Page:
The UK is often spoken of as “a nation of shopkeepers”, but increasingly it’s actually more the case that the UK is a nation of landlords. Rocketing house prices and (therefore) strong rental demand are stoking a huge buy-to-let boom. By mid-2014, UK investors held an incredible £1.25 trillion in residential property. When, from 2015, retirees are able to invest their pension funds as they choose we can probably expect even more people to pile in.
Of course, property investment does have a certain appeal. Anyone can understand the value of bricks and mortar as a long-term investment which can also yield a very healthy income if you rent the property out. There is also a growing trend of older family members buying rental properties with the intention of eventually gifting them to the younger generations. But buy-to-let also has many pitfalls. Too many people go into buy-to-let without taking professional advice on whether it is indeed the best investment for what they are trying to achieve. Furthermore, it’s likely that many people aren’t making their property investments work as hard as they might.
Don’t overstretch yourself
The first thing to remember is to plan for the worst, and that means always paying heed to the spectre of rising interest rates. The rents you charge will likely be fixed for a year at least and if interest rates rose dramatically you may not find them covering any mortgage you may have taken on to make up a funding shortfall.
You should always avoid becoming a forced seller too; housing markets are notoriously volatile and you could lose a lot of money if you are forced to sell in a down market. Putting the majority of your wealth into just one asset class – even if it is “safe as houses” – may not be the right investment strategy if you might need to access your money quickly.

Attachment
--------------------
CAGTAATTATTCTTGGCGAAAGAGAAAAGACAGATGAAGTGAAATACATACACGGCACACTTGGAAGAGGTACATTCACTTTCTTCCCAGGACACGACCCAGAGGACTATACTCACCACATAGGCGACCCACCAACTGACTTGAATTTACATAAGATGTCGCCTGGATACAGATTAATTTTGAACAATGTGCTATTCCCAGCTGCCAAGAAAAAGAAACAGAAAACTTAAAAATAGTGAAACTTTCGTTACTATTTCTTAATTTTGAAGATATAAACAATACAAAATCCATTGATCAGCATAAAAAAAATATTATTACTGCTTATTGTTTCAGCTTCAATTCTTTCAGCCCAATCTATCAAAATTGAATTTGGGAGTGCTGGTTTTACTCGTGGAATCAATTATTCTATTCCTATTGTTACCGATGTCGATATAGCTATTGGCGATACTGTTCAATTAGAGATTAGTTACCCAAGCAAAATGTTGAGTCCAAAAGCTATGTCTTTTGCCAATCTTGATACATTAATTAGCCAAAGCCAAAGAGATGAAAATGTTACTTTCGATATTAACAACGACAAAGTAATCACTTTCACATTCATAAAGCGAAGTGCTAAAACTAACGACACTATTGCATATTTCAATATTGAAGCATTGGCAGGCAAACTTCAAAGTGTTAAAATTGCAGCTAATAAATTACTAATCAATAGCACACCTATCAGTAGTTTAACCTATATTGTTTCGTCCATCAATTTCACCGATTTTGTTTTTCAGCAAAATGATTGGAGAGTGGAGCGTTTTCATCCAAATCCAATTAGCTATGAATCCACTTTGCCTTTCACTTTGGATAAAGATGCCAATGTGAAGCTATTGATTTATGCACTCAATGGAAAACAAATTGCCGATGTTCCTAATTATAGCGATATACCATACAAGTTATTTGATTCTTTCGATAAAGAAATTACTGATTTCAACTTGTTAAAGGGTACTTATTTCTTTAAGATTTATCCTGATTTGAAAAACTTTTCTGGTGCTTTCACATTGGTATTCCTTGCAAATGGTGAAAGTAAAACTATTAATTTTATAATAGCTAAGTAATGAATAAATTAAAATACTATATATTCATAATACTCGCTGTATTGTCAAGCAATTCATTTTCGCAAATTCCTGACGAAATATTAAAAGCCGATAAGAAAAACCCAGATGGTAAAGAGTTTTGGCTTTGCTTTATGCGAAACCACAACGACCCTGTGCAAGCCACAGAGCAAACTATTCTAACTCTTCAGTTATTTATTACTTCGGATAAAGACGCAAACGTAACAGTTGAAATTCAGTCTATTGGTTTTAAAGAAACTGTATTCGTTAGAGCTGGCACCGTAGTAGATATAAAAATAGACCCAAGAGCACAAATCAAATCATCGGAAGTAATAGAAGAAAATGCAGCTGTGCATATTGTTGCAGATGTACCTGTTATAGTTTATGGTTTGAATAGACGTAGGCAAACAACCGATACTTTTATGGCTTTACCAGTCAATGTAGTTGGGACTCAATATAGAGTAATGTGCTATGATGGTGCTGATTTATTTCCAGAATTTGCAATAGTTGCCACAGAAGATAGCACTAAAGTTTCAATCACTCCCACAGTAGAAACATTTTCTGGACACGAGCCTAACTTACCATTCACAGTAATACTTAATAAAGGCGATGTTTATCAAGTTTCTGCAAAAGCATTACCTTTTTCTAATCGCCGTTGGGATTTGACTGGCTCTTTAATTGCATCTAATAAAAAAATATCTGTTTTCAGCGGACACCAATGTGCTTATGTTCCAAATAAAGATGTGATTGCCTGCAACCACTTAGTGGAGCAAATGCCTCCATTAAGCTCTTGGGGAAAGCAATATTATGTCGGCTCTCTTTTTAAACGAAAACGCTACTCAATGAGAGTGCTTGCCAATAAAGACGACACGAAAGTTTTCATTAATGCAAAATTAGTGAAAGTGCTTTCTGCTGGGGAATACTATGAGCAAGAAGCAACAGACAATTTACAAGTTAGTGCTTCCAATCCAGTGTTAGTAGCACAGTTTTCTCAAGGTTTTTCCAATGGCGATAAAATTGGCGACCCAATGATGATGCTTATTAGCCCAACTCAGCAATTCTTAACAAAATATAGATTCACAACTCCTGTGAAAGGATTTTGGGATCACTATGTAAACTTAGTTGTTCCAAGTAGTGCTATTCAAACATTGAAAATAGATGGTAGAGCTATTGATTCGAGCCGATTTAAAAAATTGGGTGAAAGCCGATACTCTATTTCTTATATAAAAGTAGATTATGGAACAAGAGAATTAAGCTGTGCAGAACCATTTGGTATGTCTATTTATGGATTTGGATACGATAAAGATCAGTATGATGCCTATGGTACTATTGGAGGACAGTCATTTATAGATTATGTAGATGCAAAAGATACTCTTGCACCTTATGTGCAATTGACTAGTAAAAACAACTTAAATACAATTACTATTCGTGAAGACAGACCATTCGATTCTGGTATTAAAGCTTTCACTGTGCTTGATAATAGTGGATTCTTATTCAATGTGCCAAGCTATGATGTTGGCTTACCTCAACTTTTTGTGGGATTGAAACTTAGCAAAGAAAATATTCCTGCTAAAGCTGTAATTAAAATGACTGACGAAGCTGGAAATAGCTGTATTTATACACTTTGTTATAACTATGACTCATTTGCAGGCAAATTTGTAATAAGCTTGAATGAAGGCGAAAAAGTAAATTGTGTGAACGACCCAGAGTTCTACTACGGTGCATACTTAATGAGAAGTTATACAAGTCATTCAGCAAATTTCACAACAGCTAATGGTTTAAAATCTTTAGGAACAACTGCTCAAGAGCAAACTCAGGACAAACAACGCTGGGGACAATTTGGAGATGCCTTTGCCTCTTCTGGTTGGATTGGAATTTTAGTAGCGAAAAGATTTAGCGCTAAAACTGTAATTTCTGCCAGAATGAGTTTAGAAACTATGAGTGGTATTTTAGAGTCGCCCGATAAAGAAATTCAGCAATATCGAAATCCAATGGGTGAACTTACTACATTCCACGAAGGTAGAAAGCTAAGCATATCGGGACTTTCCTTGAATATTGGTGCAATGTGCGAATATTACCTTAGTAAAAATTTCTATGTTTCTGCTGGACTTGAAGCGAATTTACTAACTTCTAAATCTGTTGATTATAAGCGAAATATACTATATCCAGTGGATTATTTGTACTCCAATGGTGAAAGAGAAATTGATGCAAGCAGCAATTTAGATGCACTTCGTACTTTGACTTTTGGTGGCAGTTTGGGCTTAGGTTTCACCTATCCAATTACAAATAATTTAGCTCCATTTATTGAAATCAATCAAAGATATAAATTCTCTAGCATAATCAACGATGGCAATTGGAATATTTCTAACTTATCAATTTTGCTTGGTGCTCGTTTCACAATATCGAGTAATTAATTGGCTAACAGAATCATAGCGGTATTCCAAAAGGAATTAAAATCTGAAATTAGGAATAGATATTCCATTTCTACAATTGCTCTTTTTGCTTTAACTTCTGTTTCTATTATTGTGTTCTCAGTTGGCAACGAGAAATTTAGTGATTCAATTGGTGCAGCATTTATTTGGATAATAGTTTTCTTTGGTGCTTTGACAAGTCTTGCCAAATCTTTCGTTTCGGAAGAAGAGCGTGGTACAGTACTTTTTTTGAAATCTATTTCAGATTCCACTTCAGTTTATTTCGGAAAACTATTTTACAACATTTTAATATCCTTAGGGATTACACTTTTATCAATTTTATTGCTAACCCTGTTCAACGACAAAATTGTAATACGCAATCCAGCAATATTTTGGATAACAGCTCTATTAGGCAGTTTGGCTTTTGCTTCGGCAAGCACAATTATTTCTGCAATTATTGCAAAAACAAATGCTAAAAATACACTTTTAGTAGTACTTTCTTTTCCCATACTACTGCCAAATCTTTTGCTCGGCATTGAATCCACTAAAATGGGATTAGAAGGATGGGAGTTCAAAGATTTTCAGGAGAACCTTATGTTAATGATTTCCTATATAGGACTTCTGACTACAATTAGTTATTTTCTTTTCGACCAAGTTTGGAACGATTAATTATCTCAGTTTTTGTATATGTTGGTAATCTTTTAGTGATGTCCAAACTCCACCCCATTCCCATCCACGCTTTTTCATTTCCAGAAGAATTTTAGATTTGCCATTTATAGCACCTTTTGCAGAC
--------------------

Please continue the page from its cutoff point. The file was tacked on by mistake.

Think about tax holistically
A buy-to-let property is likely to have a big impact on your tax liabilities, both in terms of income and your estate. A professional adviser will ensure that all of your investments are managed tax-efficiently, and will help you understand all the tax implications buy-to-let brings. The cost of interest on landlord mortgages is tax-deductible, for example, which can make interest-only mortgages appealing to landlords. You may also be able to offset the cost of repairs/refurbishment against other tax liabilities, for example.
Consider living in for a period
You could be able to obtain Principle Private Residence relief on the CGT arising from the sale of a property if you have used it as a main residence during the period of ownership. The proportion of the capital gain arising during residence is CGT-exempt (as are the gains accrued in the final 18 months of ownership), so living in for a period while prices are skyrocketing could pay significant dividends. Discussing things will a professional will probably uncover lots of useful strategies.
Treat your property portfolio like a business
Many people fall into being a landlord through inheriting a property. Yet even those who make a conscious decision don’t always think things all the way through. However modest, your property portfolio needs to be treated like a business. That means you need to have a proper business plan in place which is aligned with your overall wealth strategy. Many wealth managers have specialist property advisers today and they will be able to help you formulate an appropriate exit strategy for your property investments.
Align your investments and time horizons
Putting a significant chunk of your personal wealth into property will call for all of your investments to be reviewed. Diversifying your investments across asset classes is an incredibly important part of managing your investments. You also have to look at what you are hoping each element of your portfolio will deliver in terms of growth or income, and when you need it to do so.
Buy-to-let can be a very useful investment for high net worth individuals for a whole host of reasons. It shouldn’t necessarily be your go-to investment for the bulk of your wealth, however, as your profile and aims might call for something quite different. Talk to a professional before making any permanent moves.